WILMINGTON, Del. — A 2016 report from PwC priced the emerging global market for business services using drones at $127 billion. Drone sales are expected to eclipse $12 billion in 2021, a Business Insider report suggested in August.
There’s a startup in Delaware looking to get a piece of the action.
Founded by the husband and wife combination of Theophilus and Suzanne Nix, Drone Workforce Solutions is a drone education, training and staffing company that just graduated its first class of 12 pilots in December thanks to a grant from the Department of Labor.
The business, ran out of the Emerging Enterprise Center on the Wilmington riverfront, has added a second school in New Jersey and has its sights set on much more than 12 students at a time.
“What we want to grow this into is to be the premier staffing placement company for drone operators in the country,” said CEO Theo Nix, a lawyer by trade whose day job involves providing counsel to DowDuPont.
The 10-week program offered by Drone Workforce Solutions involves totals around 70 hours of education. In that, there are 14 hours of on-site flying, around 10 hours of data editing, which shows students how to edit and create images captured by their flying drones. Instruction is also offered on compliance with the various rules for flying drones in accordance with the Federal Aviation Administration.
Time is also devoted to teaching students how to build a drone from scratch and about the parts that makeup the pilotless aircrafts.
“We want them to understand what this machine does so when things happen they can troubleshoot,” Nix said. “We think they make a better pilot when they can do that.”
DWS is basically like going to college and costs a similar amount to a semester of education at many post-secondary institutions. Nix said the cost for the program is $5,000 to $6,000, and students can purchase a top-quality drone for $1,500, as well.
Nix, a Wilmington native whose father, Theophilus Sr. was the second person of color admitted to the Delaware bar after Louis Redding, said he was proud of the diversity of the first graduating class. Out of the 12, seven are veterans — “I have a passion for vets,” Nix said. Two are black, and one is paraplegic.
“I think it’s important that vets get hired,” Nix said. “I think it’s important that women have an opportunity. I think it’s important that kids who are languishing have an opportunity. And I think it’s also important that African-Americans and Latinos also get an opportunity. Diversity is really important.”
Once out of the program, pilots have a range of options that include working directly for DWS, being hired out to companies for long and short-term gigs or working for themselves.
“The way we set this company up is to allow them to decide their own destiny,” Nix said.
Gabriel Cruz, who previously worked in retail training corporate employees how to use Google products, is out to decide his destiny now after finishing the program and getting his license.
“It was pretty easy,” Cruz said. “But, at the same time, I got to a mindset of understanding patience. Flying a drone isn’t as easy as just picking it up, flying it up and all that. There are a lot of precautions we have to take when it comes to safety.”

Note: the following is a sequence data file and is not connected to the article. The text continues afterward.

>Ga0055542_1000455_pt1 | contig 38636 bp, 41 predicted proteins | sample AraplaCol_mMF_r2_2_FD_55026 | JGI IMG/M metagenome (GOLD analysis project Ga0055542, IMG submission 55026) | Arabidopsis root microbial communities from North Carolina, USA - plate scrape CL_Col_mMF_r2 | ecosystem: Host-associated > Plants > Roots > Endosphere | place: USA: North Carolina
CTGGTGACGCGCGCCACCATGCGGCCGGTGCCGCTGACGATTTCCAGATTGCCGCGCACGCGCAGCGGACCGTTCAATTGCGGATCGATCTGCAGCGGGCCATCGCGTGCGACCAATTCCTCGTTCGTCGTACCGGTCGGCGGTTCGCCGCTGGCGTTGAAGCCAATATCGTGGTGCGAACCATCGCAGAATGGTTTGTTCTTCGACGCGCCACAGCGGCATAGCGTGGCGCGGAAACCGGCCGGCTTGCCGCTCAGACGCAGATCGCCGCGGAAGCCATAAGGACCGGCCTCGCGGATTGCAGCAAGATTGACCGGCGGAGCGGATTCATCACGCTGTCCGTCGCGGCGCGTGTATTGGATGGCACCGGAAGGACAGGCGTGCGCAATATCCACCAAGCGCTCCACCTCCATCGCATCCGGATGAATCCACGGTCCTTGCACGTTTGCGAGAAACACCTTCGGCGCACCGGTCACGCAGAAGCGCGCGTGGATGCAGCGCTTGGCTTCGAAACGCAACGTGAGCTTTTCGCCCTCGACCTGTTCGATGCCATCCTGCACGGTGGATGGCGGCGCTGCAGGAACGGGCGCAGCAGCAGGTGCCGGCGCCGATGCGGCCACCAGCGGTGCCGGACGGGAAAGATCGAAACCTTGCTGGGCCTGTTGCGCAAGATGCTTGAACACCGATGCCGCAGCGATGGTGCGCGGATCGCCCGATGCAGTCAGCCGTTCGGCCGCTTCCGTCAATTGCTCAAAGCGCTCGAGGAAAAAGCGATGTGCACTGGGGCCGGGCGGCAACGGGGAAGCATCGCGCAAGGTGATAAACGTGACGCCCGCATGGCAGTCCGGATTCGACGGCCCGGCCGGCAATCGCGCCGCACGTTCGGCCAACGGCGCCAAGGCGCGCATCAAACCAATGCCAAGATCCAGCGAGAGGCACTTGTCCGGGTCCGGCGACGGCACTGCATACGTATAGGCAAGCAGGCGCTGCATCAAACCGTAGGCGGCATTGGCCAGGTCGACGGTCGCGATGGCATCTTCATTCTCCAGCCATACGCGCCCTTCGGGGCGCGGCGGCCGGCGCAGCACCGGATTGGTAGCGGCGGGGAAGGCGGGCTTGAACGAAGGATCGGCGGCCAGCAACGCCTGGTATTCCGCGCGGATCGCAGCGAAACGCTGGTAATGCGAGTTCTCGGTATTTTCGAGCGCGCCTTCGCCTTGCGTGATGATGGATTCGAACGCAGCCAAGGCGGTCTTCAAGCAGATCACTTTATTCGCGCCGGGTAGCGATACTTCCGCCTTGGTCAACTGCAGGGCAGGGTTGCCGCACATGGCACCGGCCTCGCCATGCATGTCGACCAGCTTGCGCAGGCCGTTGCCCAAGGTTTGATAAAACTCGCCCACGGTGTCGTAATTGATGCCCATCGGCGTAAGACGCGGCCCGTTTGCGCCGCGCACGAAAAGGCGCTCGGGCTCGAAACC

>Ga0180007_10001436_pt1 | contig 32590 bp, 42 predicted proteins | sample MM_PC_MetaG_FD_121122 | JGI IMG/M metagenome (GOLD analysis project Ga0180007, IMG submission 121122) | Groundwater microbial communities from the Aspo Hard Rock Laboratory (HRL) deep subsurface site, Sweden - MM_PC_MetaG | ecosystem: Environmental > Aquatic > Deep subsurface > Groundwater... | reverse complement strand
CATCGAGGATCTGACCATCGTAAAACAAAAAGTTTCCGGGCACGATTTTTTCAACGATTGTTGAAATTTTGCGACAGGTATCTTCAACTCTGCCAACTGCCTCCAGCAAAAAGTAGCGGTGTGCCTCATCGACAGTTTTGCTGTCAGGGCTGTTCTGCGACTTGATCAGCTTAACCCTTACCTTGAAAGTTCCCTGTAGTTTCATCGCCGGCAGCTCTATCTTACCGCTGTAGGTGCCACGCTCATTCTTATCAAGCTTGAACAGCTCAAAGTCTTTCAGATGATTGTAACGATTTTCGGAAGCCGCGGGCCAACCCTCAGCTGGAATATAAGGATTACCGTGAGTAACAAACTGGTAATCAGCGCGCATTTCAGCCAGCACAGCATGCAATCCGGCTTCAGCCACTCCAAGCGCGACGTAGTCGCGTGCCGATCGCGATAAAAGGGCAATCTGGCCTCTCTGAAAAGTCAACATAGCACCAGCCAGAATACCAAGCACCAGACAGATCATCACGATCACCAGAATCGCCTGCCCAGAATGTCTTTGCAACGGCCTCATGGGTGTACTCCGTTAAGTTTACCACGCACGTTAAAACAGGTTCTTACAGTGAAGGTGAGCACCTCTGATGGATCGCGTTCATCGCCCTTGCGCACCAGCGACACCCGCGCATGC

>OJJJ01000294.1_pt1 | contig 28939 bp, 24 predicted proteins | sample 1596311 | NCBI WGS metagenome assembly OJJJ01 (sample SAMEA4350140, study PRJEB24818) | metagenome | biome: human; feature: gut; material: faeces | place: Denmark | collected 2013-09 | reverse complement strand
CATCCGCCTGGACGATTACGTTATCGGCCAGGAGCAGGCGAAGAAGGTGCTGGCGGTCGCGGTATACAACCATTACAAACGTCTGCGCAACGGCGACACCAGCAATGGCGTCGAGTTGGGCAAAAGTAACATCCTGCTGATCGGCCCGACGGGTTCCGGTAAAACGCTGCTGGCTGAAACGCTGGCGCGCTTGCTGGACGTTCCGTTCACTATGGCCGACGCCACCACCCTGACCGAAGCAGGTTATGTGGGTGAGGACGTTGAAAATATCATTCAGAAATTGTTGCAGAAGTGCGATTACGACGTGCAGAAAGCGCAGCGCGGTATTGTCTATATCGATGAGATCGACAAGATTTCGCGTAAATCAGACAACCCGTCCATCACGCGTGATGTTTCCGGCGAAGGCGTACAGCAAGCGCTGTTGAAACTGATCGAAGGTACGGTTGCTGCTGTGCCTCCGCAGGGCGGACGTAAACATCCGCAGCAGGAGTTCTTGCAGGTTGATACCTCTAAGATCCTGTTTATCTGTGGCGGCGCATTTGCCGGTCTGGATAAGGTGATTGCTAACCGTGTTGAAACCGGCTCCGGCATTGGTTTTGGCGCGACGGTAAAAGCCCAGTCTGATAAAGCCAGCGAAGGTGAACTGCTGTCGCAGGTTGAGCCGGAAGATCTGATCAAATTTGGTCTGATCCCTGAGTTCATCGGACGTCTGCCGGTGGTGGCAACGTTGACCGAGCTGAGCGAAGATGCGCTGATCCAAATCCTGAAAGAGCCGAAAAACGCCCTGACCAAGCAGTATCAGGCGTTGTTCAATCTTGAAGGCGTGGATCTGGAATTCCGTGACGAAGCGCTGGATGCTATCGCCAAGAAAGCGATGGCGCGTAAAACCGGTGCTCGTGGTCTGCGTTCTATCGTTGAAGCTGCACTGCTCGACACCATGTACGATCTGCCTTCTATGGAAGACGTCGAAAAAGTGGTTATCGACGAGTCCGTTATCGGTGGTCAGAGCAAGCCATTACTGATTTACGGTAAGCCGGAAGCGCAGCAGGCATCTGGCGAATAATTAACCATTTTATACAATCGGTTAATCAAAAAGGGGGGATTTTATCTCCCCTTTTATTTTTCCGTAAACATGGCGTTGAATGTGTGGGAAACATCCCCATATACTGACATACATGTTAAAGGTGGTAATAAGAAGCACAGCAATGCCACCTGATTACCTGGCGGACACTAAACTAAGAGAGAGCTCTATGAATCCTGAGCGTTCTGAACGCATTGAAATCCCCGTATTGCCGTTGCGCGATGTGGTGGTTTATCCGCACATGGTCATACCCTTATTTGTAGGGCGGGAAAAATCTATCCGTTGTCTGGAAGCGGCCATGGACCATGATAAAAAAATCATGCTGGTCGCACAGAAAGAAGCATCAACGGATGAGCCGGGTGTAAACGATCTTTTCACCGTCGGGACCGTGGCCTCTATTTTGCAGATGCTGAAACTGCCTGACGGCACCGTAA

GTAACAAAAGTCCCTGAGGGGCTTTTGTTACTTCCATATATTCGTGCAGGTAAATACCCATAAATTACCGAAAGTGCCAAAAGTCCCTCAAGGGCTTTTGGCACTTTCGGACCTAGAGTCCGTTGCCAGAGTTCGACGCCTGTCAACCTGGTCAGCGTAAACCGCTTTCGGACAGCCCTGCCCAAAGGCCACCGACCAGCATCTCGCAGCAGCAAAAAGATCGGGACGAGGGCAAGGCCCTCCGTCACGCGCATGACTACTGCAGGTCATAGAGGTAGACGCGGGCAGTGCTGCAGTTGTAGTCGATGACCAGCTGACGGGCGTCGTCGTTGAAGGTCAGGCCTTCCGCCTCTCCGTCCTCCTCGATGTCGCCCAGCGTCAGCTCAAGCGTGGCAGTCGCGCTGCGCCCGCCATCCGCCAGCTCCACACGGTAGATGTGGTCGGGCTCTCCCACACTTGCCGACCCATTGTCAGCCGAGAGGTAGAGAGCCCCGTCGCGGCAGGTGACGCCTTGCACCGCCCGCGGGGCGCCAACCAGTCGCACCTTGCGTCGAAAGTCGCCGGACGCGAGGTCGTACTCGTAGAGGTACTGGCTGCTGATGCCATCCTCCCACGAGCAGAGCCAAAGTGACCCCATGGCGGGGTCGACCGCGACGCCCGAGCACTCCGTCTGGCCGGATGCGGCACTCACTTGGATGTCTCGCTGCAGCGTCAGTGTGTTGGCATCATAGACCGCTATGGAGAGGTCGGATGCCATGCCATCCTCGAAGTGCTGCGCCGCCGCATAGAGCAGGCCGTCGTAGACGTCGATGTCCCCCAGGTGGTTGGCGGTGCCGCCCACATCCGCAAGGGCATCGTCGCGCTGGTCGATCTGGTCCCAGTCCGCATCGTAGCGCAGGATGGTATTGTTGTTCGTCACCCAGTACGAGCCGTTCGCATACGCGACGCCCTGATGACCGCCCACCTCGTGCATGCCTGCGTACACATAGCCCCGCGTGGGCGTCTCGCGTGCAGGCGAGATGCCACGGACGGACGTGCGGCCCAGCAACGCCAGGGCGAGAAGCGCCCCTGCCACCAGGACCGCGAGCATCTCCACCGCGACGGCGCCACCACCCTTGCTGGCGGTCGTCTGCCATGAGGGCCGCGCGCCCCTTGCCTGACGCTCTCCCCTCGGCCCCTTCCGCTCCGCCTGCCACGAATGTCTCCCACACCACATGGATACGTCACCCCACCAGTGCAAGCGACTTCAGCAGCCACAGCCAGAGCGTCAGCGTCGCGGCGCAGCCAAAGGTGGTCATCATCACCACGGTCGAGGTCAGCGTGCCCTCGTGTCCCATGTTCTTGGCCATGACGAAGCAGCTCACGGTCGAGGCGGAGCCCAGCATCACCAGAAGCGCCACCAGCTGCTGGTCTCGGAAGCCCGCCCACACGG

Regarding his future, Cruz said “the sky’s the limit,” in a way that didn’t appear a pun was intended. He said ideally he’d like to use his skills for inspection work in fields like agriculture, insurance and law enforcement.
The various uses for drones — which sometimes make headlines for their safety and security issues — is what got Nix, who has his license, interested in the business despite a background that wasn’t really steeped in technology.
“I’m not a gamer. I’m a capitalist,” Nix said. “I work in a global world and I saw where drones were heading from the military use to the commercial, civil use.”
Other than his law background, Nix, whose family features nine graduates from Wilmington Friends School, has been connected to businesses like funeral homes and has dabbled in real estate investment and other workforce development programs.
“I have an entrepreneurial bent,” Nix said.
But Nix’s problem, right now, is capital. A 60-person waiting list is growing and needs to be taken care of. Nix was one of eight startup businesses that pitched to a live audience in the fall at the culmination of the second cohort of the SPARK Challenge, a three-phase startup boot camp that provides entrepreneurial education and puts entrepreneurs like Nix in the same room with angel and impact investors.
“Imagine a world where drone technology can change the world and solve problems,” Nix said to the audience during his pitch. “When you look at the drone landscape today, you will see that there are about 50,000 or so FAA-certified operators looking for a home … but nowhere to do work and nowhere to get paid.”
Nix laid out a plan to create an online, global staffing database that would generate about $2.5 million in revenue.
“Our revenue model is permanent placements, temporary placements and specific project placements,” Nix said.
Over five years, Nix said, DWS would have a gross revenue model of $14.5 million.
There is work to be done, though.
In the short term, Nix said he wants to create partnerships to expand education and training to get more people trained as quickly as possible. He’s aiming to cut deals with corporations to do work for them using drones. And he wants to partner with schools in Delaware to implement a training program for high school students that would both benefit his business and teach students an emerging technology.